Why student attitudes toward school change -- Willingham
By Daniel Willingham
Occasionally someone will ask me: “What is the most surprising thing you see when you visit classrooms?”
What has surprised me most has also disheartened me most; it’s the difference in attitude between first graders and sixth graders.
First graders are all basically happy to be in school. Sure, they get frustrated or bored by what they’re doing, but when they do, their response is generally “I don’t like this. What else can I do?” They are still game, still ready to go.
Ten minutes of observing a sixth grade classroom makes it clear that some students believe they do not belong there. They don’t see school as a place of excitement and opportunity. They see school as a place where they fail and are made to feel ashamed.
These are the students who will drop out. These are the students who may graduate, but will do so functionally illiterate.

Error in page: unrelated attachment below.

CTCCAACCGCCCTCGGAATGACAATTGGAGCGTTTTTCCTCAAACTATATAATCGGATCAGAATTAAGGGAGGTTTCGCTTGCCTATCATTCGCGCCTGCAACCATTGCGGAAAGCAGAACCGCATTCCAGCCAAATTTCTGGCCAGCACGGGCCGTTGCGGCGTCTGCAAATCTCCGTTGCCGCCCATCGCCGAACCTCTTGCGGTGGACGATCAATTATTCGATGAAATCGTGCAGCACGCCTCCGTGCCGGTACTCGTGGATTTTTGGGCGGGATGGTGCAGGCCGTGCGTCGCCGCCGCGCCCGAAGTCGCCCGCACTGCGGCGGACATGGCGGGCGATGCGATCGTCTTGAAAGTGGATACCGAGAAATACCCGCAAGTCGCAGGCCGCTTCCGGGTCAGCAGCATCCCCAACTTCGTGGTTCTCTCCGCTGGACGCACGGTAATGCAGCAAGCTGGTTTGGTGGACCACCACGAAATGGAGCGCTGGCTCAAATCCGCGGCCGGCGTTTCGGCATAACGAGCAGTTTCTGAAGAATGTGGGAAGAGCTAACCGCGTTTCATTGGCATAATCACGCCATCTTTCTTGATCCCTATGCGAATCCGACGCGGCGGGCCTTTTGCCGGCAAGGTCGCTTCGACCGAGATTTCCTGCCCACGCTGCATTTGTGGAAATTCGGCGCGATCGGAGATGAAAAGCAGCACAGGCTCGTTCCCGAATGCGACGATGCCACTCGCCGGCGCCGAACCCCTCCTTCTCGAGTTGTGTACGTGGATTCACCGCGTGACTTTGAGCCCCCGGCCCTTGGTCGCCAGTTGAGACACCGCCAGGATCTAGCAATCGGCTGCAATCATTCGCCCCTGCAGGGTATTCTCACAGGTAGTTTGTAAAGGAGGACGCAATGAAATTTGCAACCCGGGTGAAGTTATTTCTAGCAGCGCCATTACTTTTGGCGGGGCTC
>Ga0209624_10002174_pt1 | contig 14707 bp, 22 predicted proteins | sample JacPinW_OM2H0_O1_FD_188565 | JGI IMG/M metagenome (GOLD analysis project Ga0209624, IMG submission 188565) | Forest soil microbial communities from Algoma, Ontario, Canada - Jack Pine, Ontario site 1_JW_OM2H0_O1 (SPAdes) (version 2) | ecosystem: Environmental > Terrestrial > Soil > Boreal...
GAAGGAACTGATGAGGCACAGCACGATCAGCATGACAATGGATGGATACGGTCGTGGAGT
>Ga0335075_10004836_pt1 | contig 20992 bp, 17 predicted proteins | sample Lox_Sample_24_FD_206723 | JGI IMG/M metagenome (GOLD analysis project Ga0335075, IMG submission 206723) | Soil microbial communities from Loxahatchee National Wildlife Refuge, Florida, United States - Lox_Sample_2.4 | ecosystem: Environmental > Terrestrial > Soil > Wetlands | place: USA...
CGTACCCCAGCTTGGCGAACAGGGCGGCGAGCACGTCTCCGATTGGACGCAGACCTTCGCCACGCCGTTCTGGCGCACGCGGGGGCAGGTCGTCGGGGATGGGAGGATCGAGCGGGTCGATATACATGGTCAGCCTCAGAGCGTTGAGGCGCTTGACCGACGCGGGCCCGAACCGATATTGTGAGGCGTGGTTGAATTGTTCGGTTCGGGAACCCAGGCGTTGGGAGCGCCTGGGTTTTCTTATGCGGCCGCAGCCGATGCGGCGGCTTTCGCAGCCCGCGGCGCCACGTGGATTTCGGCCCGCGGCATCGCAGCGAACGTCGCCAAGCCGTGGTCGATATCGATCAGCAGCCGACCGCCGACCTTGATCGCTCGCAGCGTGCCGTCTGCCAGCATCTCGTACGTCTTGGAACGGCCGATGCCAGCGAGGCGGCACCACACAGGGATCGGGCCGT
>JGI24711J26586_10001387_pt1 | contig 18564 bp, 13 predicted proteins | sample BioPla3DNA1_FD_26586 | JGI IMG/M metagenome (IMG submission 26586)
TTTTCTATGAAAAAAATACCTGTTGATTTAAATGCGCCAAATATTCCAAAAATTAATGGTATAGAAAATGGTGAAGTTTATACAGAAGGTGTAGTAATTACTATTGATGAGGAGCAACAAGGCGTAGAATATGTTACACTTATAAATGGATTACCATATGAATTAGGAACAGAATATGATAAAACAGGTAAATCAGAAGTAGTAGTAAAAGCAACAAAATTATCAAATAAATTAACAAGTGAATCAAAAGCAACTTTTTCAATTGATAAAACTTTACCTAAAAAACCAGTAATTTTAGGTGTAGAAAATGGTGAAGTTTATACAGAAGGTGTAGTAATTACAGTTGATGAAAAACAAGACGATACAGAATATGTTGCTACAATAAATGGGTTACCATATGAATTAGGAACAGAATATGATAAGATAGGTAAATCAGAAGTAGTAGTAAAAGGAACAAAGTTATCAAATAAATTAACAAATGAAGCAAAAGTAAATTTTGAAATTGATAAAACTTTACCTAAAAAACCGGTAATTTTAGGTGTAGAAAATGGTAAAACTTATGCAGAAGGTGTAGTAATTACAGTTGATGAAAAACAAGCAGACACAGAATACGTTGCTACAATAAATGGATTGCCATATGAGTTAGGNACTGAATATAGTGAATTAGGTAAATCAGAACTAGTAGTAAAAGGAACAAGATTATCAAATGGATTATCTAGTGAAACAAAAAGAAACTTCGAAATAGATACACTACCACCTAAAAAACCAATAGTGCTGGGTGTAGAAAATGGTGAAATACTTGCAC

Many things happen between first and sixth grade that might contribute to students concluding that school is not for them.
One in particular strikes me. Students get one, perhaps two, chances to feel academically successful in lower elementary school.
I say that because studies show that show most academic time is devoted to Language Arts: in first grade, about 67% and in third grade, 55 %.
So what happens to the student who is having a hard time learning to read? He spends most of the day working on something that is unpleasant, unrewarding, and at which he feels a failure.
Suppose that student would really like science, or history. He won’t know that, because the average third grader spends only about 6% of their academic time on each of those subjects.
It’s no wonder that, by late elementary school, such a student would conclude that he doesn’t belong.
I’ve previously argued that we need a broad curriculum in early elementary school in order to support reading comprehension in later grades. We also need a broad curriculum in elementary school to maximize the chances that students will find school engaging and rewarding.
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| May 10, 2010; 11:00 AM ET
Categories: Daniel Willingham, Guest Bloggers, Learning | Tags: Daniel Willingham, about first graders, about sixth grade, guest bloggers, learning
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